Greece is facing a banking collapse and a humanitarian crisis, unless it comes up with credible reforms and accepts the terms of a debt bailout by the IMF and European Central Bank. Or so the narrative of the dominant economic and political powers goes. The problem is that the world itself is already in crisis due to global economics, destructive debt-based money systems, and a lack of community-centred currencies. Yet, because the Greek situation is an extreme manifestation of our global crisis with its people clearly suffering, selective thinking misses this point, focuses on the practices of the Greek Government, and ignores the fact that the Greek Debt Crisis is but a symptom of what goes wrong when we lose the power of authentic, community-driven economics that serves people rather than economic powers. In this post I am going to explain from a bigger perspective of authentic living why the Greek Debt Crisis has occurred, and what the real solutions are.
The Greek Debt Crisis
On 5 July 2015 Greece voted in a referendum to reject the latest proposed austerity measures from the International Monetary Fund, European Central Bank, and European Commission, which include further cuts to social spending. This occurred after Greece missed a 1.6 billion euro payment to the IMF at the end of June, the first European Union country to fail on a loan repayment to the IMF. It also came at a time when Greek banks have been forced to close after a stop in emergency funding from the European Central Bank. The country’s banks now are now at risk of collapse, and the country could be forced to leave the euro, which in turn may destabilise the whole Eurozone.
The crisis in Greece was bound to occur, as a constellation of factors lay brewing together. Such factors, which are widely known include:
- Increasing trade deficit (greater imports than exports) following the adoption of the euro common currency.
- The global recession of 2007-2009 that impacted Greece’s main industries of tourism and shipping.
- Collapsing economic output (GDP).
- Mass unemployment (now 25%).
- Greece’s misrepresentation of its government debt statistics.
- Tax evasion and corruption in tax offices.
- Greece’s inability to devalue its currency due to adoption of the euro, prompting a reduction in wages.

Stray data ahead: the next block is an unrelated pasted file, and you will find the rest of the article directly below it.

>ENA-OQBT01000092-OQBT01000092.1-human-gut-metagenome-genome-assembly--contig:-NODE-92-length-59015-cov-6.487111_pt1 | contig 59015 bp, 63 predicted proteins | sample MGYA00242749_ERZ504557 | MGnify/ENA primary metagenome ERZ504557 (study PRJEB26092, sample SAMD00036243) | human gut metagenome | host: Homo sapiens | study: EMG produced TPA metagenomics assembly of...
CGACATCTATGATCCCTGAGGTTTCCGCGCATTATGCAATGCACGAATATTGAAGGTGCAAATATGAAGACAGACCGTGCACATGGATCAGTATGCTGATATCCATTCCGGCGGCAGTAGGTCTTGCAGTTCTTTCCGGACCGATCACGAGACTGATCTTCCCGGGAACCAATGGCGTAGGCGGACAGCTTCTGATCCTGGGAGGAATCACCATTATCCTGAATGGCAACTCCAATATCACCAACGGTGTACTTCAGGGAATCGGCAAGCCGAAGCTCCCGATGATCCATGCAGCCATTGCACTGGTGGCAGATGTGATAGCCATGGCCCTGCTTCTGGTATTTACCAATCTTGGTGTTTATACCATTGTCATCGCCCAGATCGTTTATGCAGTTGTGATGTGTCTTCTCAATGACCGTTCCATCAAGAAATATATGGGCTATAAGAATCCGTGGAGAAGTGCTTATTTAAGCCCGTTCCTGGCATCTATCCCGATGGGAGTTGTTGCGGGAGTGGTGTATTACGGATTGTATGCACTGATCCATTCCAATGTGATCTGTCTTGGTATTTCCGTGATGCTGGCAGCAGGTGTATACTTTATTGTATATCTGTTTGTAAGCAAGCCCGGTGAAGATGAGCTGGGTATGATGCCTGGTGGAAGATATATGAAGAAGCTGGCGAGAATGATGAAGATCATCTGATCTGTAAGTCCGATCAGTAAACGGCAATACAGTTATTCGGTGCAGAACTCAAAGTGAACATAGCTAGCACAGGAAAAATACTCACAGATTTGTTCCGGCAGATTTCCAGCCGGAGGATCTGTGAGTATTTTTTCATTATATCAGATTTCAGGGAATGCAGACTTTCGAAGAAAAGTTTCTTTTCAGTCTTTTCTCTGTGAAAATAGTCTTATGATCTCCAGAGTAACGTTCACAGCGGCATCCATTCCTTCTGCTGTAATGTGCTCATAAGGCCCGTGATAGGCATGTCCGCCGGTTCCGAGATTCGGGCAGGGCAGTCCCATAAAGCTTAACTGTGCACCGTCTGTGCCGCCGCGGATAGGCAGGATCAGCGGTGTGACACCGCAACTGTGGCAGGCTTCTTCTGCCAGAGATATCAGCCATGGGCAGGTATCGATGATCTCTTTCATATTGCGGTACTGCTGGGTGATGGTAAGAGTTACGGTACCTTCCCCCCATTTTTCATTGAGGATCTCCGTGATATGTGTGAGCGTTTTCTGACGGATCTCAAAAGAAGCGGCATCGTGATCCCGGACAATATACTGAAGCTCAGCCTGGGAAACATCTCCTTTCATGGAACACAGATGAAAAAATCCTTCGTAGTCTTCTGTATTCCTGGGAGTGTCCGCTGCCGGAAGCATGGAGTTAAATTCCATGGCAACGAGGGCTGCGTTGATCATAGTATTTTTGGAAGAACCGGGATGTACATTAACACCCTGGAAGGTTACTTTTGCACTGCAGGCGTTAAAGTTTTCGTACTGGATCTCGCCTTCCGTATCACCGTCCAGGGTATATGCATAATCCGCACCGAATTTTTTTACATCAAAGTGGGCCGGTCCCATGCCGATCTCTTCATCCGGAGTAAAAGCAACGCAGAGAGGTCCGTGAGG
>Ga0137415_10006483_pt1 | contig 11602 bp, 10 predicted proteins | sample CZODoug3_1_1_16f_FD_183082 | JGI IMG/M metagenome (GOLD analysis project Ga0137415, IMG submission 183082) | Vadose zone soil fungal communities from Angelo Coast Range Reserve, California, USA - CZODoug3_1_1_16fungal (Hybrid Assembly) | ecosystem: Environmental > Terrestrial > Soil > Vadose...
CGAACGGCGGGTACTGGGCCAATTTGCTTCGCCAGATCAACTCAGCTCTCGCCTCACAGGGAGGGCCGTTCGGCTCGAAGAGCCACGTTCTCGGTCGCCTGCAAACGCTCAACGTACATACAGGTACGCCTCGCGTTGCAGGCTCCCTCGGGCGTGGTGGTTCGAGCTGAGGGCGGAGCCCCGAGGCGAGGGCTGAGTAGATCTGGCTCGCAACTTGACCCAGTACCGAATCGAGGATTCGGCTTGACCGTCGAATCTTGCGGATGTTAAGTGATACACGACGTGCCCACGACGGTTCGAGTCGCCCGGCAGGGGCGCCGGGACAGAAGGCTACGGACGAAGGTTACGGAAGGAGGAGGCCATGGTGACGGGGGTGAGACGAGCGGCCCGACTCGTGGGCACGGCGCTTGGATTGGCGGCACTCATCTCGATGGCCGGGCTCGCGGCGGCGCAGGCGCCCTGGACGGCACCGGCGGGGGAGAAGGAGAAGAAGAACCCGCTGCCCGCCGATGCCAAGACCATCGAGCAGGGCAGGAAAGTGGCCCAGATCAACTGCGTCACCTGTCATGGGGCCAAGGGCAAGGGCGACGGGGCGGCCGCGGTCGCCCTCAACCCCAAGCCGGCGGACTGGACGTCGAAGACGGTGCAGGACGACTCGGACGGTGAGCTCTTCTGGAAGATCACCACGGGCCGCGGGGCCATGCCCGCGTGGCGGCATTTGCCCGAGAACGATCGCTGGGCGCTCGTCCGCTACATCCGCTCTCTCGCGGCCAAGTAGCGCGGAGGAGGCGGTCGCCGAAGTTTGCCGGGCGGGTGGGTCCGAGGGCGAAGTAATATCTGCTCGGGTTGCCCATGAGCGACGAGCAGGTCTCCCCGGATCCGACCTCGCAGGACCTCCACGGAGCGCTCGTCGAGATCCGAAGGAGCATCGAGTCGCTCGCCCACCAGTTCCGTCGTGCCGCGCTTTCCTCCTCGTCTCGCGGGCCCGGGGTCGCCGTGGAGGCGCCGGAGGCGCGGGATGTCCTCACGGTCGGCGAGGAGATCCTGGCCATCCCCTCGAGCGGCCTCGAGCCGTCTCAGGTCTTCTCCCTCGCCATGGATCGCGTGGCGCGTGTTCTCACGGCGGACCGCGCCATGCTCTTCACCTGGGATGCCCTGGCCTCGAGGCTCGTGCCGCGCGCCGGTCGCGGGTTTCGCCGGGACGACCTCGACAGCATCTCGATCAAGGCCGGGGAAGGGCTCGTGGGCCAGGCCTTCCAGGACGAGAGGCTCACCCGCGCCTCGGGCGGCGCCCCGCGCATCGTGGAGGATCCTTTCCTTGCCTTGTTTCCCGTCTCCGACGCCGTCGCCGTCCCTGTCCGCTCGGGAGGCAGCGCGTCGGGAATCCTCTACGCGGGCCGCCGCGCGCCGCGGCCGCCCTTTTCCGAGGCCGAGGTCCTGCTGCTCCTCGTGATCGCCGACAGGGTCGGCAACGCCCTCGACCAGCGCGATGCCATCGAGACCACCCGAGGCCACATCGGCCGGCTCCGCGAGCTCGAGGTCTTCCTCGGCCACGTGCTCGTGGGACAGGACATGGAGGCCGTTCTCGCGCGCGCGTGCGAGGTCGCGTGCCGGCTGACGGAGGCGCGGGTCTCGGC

- Loss of credit rating and international confidence, resulting in withdrawal of private foreign capital and the need for EU and IMF bailout loans.
- Imposition of crushing austerity measures by the IMF and European Central Bank.
- Delayed implementation of the agreed conditions in the bailout programme.
- A new government refusing to respect the terms of its current bailout agreement.
It can be seen from the above that the causes of the Greek Debt Crisis are in fact a result not only of Greek economic and political practices but also of being part of an oversized economic system that includes the Eurozone and the global economy.
Lessons of the Greek Crisis
The lessons of Greece show the following:
- Globalisation and large-scale currencies take economic control away from local people.
- Failure to use local currencies not only renders people helpless to control their economic destiny, but also keeps people’s potential untapped at times of mass unemployment.
- In oversized economies and societies, without community accountability and decision-making, management of economic affairs is fraught with difficulty and ripe for deception and corruption.
- Participating in debt-based money systems drains local money and energy into big banks and financial powers.
- Imposing austerity measures for the benefit of maintaining a transnational economic structure creates severe economic and social effects in a country.
- A lack of local authentic community means that people have to resort to protests when the economic practices of Government fail, rather than create economic alternatives themselves.
- Spending beyond our means is encouraged in a debt-based money system, but has destructive consequences.